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CPAP Mask Not a Prescription for Heart Troubles


By Dennis Thompson


         HealthDay Reporter


TUESDAY, July 11, 2017 (HealthDay News) — Using a respiration gadget to deal with sleep apnea might provide help to get a good night time’s relaxation, however it won’t decrease your danger of dying from a stroke or coronary heart situation, a new evaluation suggests.

Looking at knowledge from 10 medical trials, researchers discovered that apnea sufferers’ danger of cardiovascular-related dying remained the identical whether or not or not they used a CPAP (steady constructive airway strain) machine.

Until now, accepted medical apply has assumed that as a result of sleep apnea can promote hypertension, irritation and thicker blood, treating it ought to scale back a individual’s danger of deadly coronary heart issues, the researchers defined in background notes.

“There are an awful lot of people who are prescribing CPAP and a lot of patients using CPAP with the impression it’s improving their outcome,” stated Dr. Alfred Bove. He is a professor emeritus at Temple University’s Lewis Katz School of Medicine in Philadelphia. “The question here is, does it improve mortality, and the answer here is that it does not.”

People with sleep apnea endure from pauses in respiration or shallow breaths throughout their sleep, in accordance with the U.S. National Institutes of Health. These pauses can occur as typically as 30 occasions an hour, wrecking a night time’s relaxation.

When you nod off, the throat muscle tissues that hold your airway stiff and open are likely to loosen up. For some individuals, the muscular tissues loosen up a lot that the airway closes, inflicting sleep apnea.

CPAP machines forestall this by pumping air underneath strain into the throat and lungs, holding the windpipe open throughout sleep and stopping episodic airway collapse.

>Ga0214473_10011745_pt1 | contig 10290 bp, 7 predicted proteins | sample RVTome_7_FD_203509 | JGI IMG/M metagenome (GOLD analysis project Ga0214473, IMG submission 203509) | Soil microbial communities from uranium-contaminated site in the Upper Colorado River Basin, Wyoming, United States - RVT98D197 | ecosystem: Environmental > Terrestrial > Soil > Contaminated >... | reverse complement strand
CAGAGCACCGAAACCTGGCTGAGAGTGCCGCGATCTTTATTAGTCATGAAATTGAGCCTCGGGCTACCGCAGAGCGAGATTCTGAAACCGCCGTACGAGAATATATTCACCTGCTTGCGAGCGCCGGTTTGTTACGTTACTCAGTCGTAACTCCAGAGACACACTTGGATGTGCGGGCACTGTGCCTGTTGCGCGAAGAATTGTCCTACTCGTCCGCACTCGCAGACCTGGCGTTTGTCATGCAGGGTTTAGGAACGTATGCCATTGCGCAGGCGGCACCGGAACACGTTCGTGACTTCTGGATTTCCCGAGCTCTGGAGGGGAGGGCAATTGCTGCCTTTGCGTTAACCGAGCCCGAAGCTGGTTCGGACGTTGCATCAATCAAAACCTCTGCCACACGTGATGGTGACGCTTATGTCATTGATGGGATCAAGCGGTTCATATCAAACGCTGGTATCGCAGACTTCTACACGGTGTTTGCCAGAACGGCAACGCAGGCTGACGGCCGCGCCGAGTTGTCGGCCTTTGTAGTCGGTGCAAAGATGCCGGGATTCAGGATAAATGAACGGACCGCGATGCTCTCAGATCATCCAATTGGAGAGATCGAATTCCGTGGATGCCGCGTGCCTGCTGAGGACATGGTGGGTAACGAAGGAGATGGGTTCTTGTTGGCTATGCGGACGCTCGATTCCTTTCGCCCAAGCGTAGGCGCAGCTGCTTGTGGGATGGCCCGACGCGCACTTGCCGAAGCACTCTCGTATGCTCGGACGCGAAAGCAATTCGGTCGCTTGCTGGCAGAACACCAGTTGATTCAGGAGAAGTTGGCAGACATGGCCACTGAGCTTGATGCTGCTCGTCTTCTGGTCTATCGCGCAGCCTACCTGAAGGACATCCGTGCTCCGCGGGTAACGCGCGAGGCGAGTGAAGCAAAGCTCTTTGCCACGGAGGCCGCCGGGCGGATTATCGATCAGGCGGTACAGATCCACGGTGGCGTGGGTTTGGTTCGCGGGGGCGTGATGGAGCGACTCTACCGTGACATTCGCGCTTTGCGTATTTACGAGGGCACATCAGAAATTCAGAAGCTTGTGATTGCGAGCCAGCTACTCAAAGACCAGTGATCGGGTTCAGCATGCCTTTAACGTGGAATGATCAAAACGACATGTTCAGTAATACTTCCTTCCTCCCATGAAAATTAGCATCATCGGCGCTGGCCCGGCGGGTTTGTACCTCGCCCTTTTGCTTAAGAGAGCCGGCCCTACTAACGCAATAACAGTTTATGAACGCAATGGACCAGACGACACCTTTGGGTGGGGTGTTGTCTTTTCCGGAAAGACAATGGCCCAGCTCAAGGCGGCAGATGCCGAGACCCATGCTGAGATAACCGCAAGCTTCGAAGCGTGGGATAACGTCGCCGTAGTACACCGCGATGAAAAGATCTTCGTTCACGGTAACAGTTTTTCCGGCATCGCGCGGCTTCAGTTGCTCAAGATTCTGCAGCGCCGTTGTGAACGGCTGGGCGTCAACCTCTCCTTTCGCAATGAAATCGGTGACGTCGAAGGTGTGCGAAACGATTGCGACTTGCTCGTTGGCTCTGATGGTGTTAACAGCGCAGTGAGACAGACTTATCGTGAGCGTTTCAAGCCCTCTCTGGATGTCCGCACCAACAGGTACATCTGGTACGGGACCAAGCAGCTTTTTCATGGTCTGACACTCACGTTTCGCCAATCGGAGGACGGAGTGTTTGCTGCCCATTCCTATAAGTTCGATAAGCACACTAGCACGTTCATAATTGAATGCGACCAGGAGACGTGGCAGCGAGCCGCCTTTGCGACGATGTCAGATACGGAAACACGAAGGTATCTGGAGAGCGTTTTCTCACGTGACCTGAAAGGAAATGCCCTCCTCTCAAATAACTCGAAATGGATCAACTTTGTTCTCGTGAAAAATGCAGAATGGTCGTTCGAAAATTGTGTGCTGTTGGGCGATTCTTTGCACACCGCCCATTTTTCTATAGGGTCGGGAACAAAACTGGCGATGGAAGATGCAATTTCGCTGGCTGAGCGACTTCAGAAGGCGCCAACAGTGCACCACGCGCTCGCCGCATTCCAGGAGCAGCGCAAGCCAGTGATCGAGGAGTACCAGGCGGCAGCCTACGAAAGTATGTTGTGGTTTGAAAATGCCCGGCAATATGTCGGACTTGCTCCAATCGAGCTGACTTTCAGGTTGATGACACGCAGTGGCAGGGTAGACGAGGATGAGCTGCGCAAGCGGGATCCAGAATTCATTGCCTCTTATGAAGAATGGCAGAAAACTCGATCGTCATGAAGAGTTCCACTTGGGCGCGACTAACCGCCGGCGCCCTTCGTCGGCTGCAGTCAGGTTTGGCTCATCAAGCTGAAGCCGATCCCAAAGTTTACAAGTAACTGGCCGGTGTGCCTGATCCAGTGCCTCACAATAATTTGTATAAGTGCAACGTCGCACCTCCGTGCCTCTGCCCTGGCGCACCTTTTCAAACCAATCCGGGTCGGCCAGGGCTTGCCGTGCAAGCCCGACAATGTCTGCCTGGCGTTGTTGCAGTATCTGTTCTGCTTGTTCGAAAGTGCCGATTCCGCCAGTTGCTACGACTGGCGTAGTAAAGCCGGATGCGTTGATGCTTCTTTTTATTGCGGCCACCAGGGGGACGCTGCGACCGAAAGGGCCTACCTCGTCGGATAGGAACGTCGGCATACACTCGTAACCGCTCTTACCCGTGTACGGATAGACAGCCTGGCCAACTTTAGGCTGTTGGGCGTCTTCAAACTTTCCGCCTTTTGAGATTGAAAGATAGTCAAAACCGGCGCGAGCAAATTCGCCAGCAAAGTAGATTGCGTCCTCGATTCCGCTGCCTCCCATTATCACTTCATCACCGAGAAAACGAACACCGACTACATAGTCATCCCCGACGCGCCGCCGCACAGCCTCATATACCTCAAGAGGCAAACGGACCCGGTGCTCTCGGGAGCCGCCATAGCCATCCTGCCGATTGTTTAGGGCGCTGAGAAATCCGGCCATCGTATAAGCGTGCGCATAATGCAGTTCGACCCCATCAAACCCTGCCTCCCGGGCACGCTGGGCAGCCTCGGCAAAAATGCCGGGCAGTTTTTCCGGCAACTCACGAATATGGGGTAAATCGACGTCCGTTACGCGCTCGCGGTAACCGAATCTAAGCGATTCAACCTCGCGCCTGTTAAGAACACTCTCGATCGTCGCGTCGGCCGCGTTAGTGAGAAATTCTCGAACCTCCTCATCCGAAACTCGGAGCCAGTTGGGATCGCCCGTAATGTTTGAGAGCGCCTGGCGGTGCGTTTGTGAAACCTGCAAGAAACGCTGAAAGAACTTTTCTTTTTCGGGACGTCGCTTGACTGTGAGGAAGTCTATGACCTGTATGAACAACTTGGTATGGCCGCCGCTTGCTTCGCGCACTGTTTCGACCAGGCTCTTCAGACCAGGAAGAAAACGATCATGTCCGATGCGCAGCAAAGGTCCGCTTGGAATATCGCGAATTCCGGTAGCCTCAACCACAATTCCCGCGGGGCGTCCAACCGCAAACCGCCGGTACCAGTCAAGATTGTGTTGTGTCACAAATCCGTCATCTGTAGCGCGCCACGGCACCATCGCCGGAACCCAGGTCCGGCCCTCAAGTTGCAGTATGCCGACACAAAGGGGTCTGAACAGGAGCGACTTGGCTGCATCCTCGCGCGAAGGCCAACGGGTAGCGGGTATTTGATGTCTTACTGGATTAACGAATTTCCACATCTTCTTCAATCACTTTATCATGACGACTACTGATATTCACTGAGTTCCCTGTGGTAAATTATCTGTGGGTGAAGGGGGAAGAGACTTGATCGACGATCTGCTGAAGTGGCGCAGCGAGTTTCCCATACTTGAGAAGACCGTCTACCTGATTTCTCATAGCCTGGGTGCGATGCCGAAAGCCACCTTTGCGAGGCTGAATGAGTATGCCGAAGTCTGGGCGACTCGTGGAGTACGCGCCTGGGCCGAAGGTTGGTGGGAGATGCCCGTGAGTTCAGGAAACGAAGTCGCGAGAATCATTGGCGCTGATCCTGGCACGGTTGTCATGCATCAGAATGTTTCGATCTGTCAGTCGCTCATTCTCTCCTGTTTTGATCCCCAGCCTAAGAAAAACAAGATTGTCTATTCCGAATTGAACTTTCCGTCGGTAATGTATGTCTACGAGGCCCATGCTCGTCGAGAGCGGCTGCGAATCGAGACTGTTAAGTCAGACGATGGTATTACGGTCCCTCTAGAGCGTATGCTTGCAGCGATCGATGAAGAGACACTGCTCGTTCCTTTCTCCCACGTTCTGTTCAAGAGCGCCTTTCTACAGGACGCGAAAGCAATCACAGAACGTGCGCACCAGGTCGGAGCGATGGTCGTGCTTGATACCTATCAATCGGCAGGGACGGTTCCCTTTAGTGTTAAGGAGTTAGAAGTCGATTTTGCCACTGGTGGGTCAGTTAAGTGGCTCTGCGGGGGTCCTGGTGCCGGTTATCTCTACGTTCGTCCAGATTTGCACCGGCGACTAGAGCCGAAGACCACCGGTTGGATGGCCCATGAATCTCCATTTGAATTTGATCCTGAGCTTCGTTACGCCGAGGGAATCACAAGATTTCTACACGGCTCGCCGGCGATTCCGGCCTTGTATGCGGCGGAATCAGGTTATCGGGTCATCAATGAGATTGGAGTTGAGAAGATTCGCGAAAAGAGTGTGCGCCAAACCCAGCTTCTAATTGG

In the evaluation of almost 7,300 individuals with sleep apnea, the investigators discovered no connection between CPAP use and a decreased danger of coronary heart assaults, stroke or sudden cardiac arrest.

“CPAP for the purposes prescribed doesn’t seem to be providing significant improvements in mortality from the variety of cardiovascular diseases we know about,” stated Bove, a previous president of the American College of Cardiology.

That doesn’t suggest sleep apnea sufferers ought to cease utilizing CPAP machines, Bove stated, given the fatigue and different health issues that may outcome from persistent sleeplessness.


Still, “it’s going to be harder to convince people to use CPAP if they read this paper or someone tells them about it,” he defined. “At the same time, there are an awful lot of people who sleep better when they’re not awakened late at night short of breath from sleep apnea.”

Dr. Deepak Bhatt, government director of Interventional Cardiovascular Programs at  Brigham and Women’s Hospital Heart & Vascular Center in Boston, agreed that sleep apnea continues to be value treating with CPAP.

“If treating sleep apnea reduces cardiovascular events, that’s icing on the cake,” Bhatt stated. But “if someone has sleep apnea, it should be treated for its own sake.”

Bove and Bhatt each added that the pool of sufferers on this evaluation remained too small to conclusively rule out any coronary heart advantages from CPAP.

“We can’t claim there is benefit right now in terms of cardiovascular event reduction from treating sleep apnea, but this serves as an impetus for future studies that are large and well-designed,” Bhatt stated. “I don’t think it by any means disproves it, and it would be unfortunate if readers walked away saying treating sleep apnea isn’t important.”

The evaluation was revealed July 11 within the Journal of the American Medical Association.

WebMD News from HealthDay


SOURCES: Alfred Bove, M.D., Ph.D., professor emeritus,  Temple University’s Lewis Katz School of Medicine, Philadelphia; Deepak Bhatt, M.D., MPH, government director, Interventional Cardiovascular Programs, Brigham and Women’s Hospital Heart & Vascular Center, Boston; July 11, 2017, Journal of the American Medical Association

Copyright © 2013-2017 HealthDay. All rights reserved.

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